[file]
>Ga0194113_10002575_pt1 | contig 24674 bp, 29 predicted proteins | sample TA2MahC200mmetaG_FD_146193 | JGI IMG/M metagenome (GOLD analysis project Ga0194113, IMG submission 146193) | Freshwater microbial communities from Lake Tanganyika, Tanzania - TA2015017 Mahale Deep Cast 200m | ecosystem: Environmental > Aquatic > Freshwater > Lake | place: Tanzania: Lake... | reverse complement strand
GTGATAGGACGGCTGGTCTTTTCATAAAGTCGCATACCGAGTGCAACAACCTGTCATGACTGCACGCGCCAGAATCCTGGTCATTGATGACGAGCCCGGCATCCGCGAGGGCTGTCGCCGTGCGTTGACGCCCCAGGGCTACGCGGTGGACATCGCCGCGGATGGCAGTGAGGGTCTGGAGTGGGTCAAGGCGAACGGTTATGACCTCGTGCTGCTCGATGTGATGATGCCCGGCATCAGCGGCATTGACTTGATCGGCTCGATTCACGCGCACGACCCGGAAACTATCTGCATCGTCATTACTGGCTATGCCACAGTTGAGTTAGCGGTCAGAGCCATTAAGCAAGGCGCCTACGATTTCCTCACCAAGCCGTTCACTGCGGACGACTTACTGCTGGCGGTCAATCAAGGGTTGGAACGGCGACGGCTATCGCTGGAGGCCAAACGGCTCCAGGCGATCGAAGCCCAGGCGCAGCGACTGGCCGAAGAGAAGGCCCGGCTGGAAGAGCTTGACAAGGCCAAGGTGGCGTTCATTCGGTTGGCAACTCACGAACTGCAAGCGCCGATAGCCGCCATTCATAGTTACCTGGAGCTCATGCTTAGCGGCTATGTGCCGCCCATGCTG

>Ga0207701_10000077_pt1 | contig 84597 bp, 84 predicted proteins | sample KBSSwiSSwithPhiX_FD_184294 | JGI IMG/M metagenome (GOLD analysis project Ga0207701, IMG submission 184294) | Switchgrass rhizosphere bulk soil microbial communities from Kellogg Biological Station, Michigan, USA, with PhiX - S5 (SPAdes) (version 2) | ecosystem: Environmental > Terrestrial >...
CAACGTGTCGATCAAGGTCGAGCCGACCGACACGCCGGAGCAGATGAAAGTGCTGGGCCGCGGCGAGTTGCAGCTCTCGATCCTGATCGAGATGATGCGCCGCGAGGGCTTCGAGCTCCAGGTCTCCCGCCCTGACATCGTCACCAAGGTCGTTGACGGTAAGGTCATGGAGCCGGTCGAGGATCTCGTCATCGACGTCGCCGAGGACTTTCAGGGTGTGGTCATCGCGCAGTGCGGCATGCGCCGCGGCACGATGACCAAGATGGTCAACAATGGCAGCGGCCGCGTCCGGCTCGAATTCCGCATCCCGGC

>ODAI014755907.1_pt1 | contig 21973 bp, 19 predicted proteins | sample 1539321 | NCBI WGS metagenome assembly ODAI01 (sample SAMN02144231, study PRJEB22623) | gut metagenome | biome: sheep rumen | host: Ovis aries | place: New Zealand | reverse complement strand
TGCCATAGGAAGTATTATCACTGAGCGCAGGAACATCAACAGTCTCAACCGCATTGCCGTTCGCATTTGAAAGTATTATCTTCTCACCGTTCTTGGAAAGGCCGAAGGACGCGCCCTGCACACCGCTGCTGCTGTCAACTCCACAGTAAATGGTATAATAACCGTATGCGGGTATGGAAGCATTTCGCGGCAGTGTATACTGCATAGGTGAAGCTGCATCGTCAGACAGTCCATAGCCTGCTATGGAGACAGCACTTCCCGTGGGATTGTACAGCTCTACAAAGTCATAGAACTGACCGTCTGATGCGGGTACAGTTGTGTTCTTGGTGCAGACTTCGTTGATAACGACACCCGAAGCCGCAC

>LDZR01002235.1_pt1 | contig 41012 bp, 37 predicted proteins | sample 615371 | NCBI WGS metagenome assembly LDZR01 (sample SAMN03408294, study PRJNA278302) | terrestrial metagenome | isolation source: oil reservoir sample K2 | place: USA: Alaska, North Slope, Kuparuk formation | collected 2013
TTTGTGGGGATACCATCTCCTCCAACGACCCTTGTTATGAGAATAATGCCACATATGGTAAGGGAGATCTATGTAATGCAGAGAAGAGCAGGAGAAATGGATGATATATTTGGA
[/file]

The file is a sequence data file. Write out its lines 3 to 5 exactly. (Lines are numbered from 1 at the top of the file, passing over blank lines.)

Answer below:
>Ga0207701_10000077_pt1 | contig 84597 bp, 84 predicted proteins | sample KBSSwiSSwithPhiX_FD_184294 | JGI IMG/M metagenome (GOLD analysis project Ga0207701, IMG submission 184294) | Switchgrass rhizosphere bulk soil microbial communities from Kellogg Biological Station, Michigan, USA, with PhiX - S5 (SPAdes) (version 2) | ecosystem: Environmental > Terrestrial >...
CAACGTGTCGATCAAGGTCGAGCCGACCGACACGCCGGAGCAGATGAAAGTGCTGGGCCGCGGCGAGTTGCAGCTCTCGATCCTGATCGAGATGATGCGCCGCGAGGGCTTCGAGCTCCAGGTCTCCCGCCCTGACATCGTCACCAAGGTCGTTGACGGTAAGGTCATGGAGCCGGTCGAGGATCTCGTCATCGACGTCGCCGAGGACTTTCAGGGTGTGGTCATCGCGCAGTGCGGCATGCGCCGCGGCACGATGACCAAGATGGTCAACAATGGCAGCGGCCGCGTCCGGCTCGAATTCCGCATCCCGGC

>ODAI014755907.1_pt1 | contig 21973 bp, 19 predicted proteins | sample 1539321 | NCBI WGS metagenome assembly ODAI01 (sample SAMN02144231, study PRJEB22623) | gut metagenome | biome: sheep rumen | host: Ovis aries | place: New Zealand | reverse complement strand